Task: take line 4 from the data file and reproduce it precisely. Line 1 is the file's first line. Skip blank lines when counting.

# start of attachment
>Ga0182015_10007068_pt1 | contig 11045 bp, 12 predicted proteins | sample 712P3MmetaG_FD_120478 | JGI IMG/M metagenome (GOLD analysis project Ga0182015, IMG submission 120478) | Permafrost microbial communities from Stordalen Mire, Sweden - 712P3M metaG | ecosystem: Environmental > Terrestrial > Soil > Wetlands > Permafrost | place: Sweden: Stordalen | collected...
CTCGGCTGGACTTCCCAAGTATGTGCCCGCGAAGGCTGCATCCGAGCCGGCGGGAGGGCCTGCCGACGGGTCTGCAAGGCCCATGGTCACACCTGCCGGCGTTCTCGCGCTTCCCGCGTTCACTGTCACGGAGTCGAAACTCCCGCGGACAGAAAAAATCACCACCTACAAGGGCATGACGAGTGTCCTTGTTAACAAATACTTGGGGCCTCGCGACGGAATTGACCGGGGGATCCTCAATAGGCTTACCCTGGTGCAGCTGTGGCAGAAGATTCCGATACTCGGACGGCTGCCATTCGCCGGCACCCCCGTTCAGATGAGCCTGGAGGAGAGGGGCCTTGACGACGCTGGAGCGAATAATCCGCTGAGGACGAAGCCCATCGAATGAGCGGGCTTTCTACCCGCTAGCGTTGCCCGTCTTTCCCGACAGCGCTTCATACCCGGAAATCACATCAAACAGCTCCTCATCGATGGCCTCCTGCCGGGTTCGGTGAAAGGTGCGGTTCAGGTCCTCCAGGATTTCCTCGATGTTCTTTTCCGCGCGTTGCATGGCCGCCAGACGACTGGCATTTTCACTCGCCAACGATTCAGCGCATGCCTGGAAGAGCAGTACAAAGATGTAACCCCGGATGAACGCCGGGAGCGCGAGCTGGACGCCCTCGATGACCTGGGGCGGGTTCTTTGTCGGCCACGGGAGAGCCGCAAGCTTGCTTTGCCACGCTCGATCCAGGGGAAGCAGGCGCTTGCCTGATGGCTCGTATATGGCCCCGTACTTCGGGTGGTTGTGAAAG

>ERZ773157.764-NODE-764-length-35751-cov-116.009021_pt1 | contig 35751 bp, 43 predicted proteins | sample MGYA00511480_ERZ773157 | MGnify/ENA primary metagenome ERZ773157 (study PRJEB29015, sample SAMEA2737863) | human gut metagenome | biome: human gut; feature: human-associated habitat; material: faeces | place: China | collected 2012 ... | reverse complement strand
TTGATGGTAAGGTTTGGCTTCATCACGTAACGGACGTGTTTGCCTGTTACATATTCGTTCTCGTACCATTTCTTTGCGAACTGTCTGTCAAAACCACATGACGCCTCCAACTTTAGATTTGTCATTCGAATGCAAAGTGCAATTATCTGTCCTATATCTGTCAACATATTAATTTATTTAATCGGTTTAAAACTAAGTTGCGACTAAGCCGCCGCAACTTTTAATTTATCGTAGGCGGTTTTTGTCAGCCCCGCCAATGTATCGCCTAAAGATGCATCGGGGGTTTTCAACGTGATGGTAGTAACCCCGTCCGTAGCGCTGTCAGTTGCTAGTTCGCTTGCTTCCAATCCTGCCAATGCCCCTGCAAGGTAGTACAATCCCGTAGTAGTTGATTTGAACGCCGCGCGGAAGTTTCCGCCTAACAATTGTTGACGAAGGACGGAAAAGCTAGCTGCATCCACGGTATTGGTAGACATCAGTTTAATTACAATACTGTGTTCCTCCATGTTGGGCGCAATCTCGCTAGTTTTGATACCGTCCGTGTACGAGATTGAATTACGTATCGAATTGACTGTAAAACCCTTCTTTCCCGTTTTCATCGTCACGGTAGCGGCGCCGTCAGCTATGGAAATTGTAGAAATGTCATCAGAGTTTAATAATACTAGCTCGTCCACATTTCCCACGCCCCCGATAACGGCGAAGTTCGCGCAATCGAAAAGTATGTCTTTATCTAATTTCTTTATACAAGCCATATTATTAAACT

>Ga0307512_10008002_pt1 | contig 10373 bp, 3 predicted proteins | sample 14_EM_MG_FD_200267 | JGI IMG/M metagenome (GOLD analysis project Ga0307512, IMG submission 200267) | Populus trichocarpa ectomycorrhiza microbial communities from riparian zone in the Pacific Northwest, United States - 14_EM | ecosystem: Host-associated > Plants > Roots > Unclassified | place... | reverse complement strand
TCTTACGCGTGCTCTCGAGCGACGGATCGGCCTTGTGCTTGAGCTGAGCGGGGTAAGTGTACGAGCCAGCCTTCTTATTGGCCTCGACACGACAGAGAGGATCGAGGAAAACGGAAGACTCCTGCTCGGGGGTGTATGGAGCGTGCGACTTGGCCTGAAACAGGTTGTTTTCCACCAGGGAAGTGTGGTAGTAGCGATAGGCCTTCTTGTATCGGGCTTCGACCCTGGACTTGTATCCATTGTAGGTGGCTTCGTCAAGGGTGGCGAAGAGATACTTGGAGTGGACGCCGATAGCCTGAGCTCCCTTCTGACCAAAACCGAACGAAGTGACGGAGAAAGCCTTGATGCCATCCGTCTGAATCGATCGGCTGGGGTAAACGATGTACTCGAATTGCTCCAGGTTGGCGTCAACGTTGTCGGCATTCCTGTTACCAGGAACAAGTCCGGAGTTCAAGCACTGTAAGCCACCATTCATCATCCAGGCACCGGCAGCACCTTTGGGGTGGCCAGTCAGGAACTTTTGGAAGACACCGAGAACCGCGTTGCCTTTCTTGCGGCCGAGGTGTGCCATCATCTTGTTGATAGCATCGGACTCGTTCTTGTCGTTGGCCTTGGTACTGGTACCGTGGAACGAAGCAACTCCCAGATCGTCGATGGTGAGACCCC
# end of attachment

TTGATGGTAAGGTTTGGCTTCATCACGTAACGGACGTGTTTGCCTGTTACATATTCGTTCTCGTACCATTTCTTTGCGAACTGTCTGTCAAAACCACATGACGCCTCCAACTTTAGATTTGTCATTCGAATGCAAAGTGCAATTATCTGTCCTATATCTGTCAACATATTAATTTATTTAATCGGTTTAAAACTAAGTTGCGACTAAGCCGCCGCAACTTTTAATTTATCGTAGGCGGTTTTTGTCAGCCCCGCCAATGTATCGCCTAAAGATGCATCGGGGGTTTTCAACGTGATGGTAGTAACCCCGTCCGTAGCGCTGTCAGTTGCTAGTTCGCTTGCTTCCAATCCTGCCAATGCCCCTGCAAGGTAGTACAATCCCGTAGTAGTTGATTTGAACGCCGCGCGGAAGTTTCCGCCTAACAATTGTTGACGAAGGACGGAAAAGCTAGCTGCATCCACGGTATTGGTAGACATCAGTTTAATTACAATACTGTGTTCCTCCATGTTGGGCGCAATCTCGCTAGTTTTGATACCGTCCGTGTACGAGATTGAATTACGTATCGAATTGACTGTAAAACCCTTCTTTCCCGTTTTCATCGTCACGGTAGCGGCGCCGTCAGCTATGGAAATTGTAGAAATGTCATCAGAGTTTAATAATACTAGCTCGTCCACATTTCCCACGCCCCCGATAACGGCGAAGTTCGCGCAATCGAAAAGTATGTCTTTATCTAATTTCTTTATACAAGCCATATTATTAAACT